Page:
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Before reading, please note that I have not made any reference to this week’s reading as I want to take advantage of this week’s reviewer structure of ‘reviewing someone in the same functional area’. I have followed Daudelin’s stages of reflection so hopefully, I can get some constructive feedback from the reviewer. Thank you in advance.

This week has been the most difficult week for me as CFO. There is a discrepancy between the effort I put in to the work and the results that occur because of it. There is no doubt in my mind that I am doing all I can to execute the duties of my role properly, i.e. preparing relevant financial information to communicate back to the team, etc. However, our MikesBikes SHV result is going in the wrong direction (down) and I cannot help but feel that part of the issue is how we are managing our finances. The problem I have identified is that I may not be doing my job properly because a lack of understanding.

The doubt I am experiencing is from a build-up of events that goes back to the first week of MGMT300. In my CV, CFO was not marked as a preferred role so already, I felt disadvantaged because I was willing and prepared to take on the roles I had asked for but was given something else. Apparently, this was the case for some of the other members of my group too but I knew that in the “extra-terrestrial world” (referred to in my first journal entry) we sometimes do not get to choose what roles we get. Nonetheless, I accepted the role and researched the responsibilities of a CFO, i.e. analysing financial documents and identifying profitable areas for the business.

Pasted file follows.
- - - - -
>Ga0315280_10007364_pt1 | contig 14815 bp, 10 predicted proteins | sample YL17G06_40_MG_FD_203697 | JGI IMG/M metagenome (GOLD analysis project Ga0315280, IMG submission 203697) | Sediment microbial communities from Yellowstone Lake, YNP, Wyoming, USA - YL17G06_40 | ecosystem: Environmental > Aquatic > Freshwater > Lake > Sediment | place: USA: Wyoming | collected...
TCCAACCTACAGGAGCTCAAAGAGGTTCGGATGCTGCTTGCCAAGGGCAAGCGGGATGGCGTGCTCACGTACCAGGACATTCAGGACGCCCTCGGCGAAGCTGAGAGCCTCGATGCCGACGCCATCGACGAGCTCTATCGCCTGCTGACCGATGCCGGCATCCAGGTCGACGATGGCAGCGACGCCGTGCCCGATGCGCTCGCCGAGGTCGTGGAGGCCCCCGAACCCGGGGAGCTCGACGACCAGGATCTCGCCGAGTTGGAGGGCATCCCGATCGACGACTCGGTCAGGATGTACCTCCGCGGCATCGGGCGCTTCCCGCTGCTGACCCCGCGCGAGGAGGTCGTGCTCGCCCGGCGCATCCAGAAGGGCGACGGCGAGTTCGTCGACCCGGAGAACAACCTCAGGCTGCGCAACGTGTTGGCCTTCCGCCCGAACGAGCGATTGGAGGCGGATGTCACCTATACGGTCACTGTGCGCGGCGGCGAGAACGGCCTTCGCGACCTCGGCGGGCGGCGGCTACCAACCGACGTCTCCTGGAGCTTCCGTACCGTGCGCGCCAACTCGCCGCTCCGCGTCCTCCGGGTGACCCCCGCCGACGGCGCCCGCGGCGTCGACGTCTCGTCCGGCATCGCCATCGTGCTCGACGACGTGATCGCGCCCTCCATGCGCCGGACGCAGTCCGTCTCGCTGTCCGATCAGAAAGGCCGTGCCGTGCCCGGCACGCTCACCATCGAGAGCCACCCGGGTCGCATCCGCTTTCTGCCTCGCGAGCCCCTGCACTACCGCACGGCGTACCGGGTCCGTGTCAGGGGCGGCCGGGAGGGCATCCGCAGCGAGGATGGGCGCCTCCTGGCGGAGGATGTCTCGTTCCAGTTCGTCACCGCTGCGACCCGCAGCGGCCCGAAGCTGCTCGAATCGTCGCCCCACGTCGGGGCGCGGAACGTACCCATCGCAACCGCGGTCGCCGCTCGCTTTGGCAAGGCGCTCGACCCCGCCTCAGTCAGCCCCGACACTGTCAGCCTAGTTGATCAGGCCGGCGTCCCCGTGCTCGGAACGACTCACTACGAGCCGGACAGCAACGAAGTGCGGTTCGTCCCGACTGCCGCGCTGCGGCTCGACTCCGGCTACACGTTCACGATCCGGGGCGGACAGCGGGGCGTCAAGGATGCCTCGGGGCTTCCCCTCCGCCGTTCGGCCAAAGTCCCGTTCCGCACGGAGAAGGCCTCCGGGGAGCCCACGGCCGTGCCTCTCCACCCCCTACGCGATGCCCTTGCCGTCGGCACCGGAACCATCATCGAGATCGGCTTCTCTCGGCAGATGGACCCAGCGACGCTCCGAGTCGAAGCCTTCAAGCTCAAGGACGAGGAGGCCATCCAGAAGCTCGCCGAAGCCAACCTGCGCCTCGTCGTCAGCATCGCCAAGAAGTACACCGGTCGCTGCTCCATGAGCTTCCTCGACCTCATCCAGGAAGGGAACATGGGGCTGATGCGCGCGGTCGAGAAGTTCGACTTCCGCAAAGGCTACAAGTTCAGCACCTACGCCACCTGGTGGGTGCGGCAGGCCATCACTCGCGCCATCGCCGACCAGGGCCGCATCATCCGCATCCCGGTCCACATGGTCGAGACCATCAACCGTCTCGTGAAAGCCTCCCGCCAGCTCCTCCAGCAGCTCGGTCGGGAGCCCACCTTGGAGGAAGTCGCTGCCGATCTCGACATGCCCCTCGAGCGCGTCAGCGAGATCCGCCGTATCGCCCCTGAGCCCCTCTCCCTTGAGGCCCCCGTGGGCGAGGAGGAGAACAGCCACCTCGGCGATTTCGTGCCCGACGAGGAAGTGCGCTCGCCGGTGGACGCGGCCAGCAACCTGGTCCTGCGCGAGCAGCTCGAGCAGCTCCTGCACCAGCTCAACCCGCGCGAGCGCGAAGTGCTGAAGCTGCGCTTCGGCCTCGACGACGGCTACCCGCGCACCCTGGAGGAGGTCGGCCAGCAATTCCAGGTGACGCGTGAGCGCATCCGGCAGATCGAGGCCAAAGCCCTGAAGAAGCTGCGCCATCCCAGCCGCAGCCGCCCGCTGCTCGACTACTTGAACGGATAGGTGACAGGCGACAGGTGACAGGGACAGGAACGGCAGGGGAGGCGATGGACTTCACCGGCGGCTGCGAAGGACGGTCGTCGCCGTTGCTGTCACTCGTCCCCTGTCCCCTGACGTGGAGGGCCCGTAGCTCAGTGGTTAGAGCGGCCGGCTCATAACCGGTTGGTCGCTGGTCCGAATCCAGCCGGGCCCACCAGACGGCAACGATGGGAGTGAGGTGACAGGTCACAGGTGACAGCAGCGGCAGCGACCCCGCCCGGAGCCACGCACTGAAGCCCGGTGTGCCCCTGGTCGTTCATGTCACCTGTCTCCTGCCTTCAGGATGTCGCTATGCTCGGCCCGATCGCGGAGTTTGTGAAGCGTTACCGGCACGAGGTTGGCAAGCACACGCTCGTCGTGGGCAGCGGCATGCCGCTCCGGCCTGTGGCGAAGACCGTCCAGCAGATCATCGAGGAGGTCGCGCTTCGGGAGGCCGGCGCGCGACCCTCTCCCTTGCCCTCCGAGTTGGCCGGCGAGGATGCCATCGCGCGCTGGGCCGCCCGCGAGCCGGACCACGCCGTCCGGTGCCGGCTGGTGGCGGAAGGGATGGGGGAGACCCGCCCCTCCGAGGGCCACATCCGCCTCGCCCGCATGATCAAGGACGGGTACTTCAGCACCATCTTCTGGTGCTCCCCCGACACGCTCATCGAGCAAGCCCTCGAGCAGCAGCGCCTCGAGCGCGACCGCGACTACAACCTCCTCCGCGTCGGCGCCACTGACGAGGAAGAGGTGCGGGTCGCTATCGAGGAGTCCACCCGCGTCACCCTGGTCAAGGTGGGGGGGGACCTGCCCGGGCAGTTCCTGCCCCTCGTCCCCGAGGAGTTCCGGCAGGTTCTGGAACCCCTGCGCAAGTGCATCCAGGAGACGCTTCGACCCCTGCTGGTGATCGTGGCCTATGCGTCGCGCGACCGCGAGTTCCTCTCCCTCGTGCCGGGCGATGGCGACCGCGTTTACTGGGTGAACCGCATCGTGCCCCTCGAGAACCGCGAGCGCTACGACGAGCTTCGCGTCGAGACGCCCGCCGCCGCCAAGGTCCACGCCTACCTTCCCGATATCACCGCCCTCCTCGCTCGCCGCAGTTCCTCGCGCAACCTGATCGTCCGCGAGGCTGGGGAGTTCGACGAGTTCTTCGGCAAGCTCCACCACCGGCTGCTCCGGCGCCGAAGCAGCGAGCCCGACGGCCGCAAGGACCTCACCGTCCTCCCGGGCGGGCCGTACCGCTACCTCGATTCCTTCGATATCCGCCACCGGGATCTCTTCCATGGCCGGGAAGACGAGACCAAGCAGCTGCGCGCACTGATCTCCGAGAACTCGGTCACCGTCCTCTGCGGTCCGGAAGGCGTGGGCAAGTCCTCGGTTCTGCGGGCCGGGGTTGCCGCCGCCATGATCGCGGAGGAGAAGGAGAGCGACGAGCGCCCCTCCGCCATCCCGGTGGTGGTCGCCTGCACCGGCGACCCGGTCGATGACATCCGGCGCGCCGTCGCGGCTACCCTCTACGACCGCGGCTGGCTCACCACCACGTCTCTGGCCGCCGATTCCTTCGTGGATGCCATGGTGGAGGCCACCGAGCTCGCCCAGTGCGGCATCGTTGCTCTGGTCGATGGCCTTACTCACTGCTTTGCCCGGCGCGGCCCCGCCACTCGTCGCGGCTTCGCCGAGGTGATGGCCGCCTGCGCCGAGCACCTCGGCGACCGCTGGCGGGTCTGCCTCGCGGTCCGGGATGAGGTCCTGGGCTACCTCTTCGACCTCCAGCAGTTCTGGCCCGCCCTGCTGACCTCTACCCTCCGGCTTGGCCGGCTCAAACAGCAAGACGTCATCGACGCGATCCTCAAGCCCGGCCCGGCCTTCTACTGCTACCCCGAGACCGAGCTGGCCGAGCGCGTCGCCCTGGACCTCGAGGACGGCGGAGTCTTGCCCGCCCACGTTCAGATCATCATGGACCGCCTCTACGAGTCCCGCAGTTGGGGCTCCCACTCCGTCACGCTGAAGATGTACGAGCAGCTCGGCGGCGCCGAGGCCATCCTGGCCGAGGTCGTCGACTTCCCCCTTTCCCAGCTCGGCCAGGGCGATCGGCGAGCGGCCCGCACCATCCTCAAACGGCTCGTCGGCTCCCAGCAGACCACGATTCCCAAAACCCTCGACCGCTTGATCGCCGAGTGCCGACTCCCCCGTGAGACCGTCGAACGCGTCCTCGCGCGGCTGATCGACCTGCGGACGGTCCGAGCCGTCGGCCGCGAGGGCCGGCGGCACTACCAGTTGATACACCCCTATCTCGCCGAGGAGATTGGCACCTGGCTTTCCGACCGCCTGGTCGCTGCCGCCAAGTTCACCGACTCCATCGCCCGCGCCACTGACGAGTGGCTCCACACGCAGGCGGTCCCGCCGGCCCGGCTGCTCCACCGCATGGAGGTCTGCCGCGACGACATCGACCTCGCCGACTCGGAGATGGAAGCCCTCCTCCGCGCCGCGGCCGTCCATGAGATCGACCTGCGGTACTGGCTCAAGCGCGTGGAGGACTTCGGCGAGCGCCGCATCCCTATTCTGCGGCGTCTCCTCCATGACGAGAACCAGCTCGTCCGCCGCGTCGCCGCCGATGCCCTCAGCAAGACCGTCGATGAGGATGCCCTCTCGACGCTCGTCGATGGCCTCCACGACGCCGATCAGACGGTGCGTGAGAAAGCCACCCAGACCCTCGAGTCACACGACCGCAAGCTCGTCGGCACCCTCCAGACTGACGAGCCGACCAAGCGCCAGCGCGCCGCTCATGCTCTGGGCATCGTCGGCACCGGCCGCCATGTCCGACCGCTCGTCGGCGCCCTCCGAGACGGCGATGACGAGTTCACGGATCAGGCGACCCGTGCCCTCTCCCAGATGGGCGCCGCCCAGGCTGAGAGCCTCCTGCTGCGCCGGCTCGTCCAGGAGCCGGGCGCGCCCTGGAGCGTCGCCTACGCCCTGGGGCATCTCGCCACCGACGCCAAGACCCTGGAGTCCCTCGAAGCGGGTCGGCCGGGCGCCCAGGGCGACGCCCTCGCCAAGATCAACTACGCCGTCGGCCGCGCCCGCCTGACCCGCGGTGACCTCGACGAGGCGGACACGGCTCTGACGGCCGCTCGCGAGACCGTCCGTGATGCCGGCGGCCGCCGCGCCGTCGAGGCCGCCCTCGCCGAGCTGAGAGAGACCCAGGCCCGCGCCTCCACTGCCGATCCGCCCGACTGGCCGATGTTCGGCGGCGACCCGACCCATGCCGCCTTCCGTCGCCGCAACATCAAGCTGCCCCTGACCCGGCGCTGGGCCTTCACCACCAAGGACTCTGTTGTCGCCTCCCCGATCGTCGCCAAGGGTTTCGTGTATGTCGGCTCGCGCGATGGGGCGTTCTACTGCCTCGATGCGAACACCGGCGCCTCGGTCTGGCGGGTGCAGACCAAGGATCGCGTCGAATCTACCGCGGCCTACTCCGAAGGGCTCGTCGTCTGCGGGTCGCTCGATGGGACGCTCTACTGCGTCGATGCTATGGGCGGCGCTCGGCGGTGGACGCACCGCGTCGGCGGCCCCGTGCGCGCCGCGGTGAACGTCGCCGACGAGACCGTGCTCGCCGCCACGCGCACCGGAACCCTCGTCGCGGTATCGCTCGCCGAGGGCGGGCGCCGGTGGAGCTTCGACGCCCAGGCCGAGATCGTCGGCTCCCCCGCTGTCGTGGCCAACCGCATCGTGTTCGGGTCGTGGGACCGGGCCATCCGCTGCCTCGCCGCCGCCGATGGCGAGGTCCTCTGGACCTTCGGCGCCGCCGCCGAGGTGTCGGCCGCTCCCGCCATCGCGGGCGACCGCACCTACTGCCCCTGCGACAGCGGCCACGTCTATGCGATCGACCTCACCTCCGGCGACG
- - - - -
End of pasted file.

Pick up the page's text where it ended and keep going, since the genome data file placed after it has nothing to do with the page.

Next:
This relates to past events that go even further back to my high school years. I was an accounting/finance student and understanding statements and causes of different financial situations was not my strong suit. As frustrating as this was, I chose to persist with the thought that accounting/finance kept my university options open. I started university and I did my best to dodge accounting but ironically enough, in the first year there was ACCTG101 and now in MGMT300, I am responsible for similar concepts in accounting/finance. To try and solve these uncertainties in future, I will ask the following questions and hopefully gain something useful from asking.

 Questions I will investigate include:

1.       What is the underlying problem? (i.e. is it the CFO causing the SHV to decrease?)

2.       How can I improve?

Questions for the reviewer: (optional)

1.       Are you confident in your role?

2.       How have you dealt with uncertainties?’ 

Now that the doubt from past experiences has finally caught up with me, it is time to face the facts! The tentative theory that I have created is that because of the somewhat adverse experience I have had with finance/accounting, I find it difficult to understand certain components of the role. It is important for me to note that in the process of it all, my levels of motivation have withstood the doubt and I have taken on the challenge. I have continued to do the same weekend preparation for the role so perhaps it is time to change up the routine? I want to improve and contribute to the team best I can so the actions I will take are simple: (1) ask for help; (2) discuss my concerns with the CEO and (3) do more research.

Growth is my goal!

References 

Daudelin, M. W. (1996). Learning from experience through reflection. Organizational Dynamics, 24(3), 36--48

 

2 Comments

  1. Hi Maaola!

    I'll review your journal first and then answer the questions after: